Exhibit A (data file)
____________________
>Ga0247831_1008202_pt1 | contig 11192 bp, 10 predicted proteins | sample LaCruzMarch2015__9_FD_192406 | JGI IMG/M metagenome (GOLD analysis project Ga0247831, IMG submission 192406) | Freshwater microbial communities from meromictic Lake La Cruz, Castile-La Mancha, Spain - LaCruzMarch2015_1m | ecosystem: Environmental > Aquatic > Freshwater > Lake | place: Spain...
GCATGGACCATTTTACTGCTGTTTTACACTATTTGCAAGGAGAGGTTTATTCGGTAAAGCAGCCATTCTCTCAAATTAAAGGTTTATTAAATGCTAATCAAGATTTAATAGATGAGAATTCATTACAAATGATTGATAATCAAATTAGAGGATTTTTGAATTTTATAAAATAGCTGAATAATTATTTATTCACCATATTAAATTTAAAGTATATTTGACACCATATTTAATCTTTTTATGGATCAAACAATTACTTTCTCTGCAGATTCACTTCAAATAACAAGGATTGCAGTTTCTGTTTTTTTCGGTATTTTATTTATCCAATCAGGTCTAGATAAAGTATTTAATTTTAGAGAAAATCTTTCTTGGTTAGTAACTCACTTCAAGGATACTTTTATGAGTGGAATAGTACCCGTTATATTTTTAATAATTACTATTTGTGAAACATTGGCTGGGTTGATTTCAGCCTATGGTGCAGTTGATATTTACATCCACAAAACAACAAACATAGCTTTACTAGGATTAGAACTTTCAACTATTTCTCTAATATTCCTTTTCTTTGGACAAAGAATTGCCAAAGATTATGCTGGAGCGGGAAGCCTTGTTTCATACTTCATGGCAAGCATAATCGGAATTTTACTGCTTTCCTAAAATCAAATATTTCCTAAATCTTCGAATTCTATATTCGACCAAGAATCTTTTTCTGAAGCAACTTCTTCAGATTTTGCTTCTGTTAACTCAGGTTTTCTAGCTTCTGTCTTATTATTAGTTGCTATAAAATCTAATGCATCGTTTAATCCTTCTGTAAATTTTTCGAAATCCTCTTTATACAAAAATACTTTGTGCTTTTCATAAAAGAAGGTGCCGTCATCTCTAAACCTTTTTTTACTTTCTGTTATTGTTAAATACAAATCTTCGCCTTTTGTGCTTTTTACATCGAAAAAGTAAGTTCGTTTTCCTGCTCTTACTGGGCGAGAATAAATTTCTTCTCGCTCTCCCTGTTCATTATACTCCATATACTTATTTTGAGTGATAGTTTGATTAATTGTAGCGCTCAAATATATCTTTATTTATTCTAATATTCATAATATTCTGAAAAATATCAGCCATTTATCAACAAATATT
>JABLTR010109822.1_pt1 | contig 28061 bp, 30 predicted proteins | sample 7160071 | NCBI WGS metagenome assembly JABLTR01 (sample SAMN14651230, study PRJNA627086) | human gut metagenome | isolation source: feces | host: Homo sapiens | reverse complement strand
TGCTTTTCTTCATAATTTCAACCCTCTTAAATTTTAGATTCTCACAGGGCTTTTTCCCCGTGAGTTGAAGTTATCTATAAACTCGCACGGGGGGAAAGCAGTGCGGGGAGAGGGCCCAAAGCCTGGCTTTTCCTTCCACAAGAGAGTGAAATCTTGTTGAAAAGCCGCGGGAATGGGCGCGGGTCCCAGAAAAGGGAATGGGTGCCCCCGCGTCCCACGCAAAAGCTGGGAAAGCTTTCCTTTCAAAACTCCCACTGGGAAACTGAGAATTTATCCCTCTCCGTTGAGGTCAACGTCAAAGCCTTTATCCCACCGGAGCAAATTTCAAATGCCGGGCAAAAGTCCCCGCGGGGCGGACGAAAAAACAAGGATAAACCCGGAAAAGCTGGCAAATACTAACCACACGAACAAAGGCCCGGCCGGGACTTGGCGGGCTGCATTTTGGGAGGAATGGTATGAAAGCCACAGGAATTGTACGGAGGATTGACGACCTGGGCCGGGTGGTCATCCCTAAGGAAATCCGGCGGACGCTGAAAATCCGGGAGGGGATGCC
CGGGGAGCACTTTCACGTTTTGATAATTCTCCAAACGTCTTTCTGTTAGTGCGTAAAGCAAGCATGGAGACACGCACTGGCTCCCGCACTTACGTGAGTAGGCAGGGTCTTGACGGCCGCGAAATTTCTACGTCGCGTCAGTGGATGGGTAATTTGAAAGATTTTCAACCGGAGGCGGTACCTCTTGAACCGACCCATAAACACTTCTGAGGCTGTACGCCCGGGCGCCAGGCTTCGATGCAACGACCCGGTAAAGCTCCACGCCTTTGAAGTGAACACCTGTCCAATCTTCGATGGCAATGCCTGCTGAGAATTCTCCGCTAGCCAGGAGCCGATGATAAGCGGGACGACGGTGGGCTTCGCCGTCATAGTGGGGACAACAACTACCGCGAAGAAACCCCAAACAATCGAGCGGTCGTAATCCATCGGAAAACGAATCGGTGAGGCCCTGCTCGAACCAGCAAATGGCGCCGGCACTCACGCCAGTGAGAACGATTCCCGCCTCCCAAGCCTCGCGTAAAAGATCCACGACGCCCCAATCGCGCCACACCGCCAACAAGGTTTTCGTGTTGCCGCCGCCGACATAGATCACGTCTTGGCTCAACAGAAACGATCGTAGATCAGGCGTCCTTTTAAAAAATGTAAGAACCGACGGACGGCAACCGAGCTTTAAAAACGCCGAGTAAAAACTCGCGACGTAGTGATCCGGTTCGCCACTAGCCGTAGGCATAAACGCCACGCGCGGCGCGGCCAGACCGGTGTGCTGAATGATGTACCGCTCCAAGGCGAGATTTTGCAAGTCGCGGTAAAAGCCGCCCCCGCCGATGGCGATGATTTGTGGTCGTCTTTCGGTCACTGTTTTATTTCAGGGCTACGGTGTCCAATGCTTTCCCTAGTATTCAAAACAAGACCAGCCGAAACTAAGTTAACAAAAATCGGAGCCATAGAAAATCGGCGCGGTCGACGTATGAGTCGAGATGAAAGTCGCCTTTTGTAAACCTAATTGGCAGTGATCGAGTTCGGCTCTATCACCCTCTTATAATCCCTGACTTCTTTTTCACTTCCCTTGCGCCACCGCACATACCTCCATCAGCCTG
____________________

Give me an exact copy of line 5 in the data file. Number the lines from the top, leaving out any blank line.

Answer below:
CGGGGAGCACTTTCACGTTTTGATAATTCTCCAAACGTCTTTCTGTTAGTGCGTAAAGCAAGCATGGAGACACGCACTGGCTCCCGCACTTACGTGAGTAGGCAGGGTCTTGACGGCCGCGAAATTTCTACGTCGCGTCAGTGGATGGGTAATTTGAAAGATTTTCAACCGGAGGCGGTACCTCTTGAACCGACCCATAAACACTTCTGAGGCTGTACGCCCGGGCGCCAGGCTTCGATGCAACGACCCGGTAAAGCTCCACGCCTTTGAAGTGAACACCTGTCCAATCTTCGATGGCAATGCCTGCTGAGAATTCTCCGCTAGCCAGGAGCCGATGATAAGCGGGACGACGGTGGGCTTCGCCGTCATAGTGGGGACAACAACTACCGCGAAGAAACCCCAAACAATCGAGCGGTCGTAATCCATCGGAAAACGAATCGGTGAGGCCCTGCTCGAACCAGCAAATGGCGCCGGCACTCACGCCAGTGAGAACGATTCCCGCCTCCCAAGCCTCGCGTAAAAGATCCACGACGCCCCAATCGCGCCACACCGCCAACAAGGTTTTCGTGTTGCCGCCGCCGACATAGATCACGTCTTGGCTCAACAGAAACGATCGTAGATCAGGCGTCCTTTTAAAAAATGTAAGAACCGACGGACGGCAACCGAGCTTTAAAAACGCCGAGTAAAAACTCGCGACGTAGTGATCCGGTTCGCCACTAGCCGTAGGCATAAACGCCACGCGCGGCGCGGCCAGACCGGTGTGCTGAATGATGTACCGCTCCAAGGCGAGATTTTGCAAGTCGCGGTAAAAGCCGCCCCCGCCGATGGCGATGATTTGTGGTCGTCTTTCGGTCACTGTTTTATTTCAGGGCTACGGTGTCCAATGCTTTCCCTAGTATTCAAAACAAGACCAGCCGAAACTAAGTTAACAAAAATCGGAGCCATAGAAAATCGGCGCGGTCGACGTATGAGTCGAGATGAAAGTCGCCTTTTGTAAACCTAATTGGCAGTGATCGAGTTCGGCTCTATCACCCTCTTATAATCCCTGACTTCTTTTTCACTTCCCTTGCGCCACCGCACATACCTCCATCAGCCTG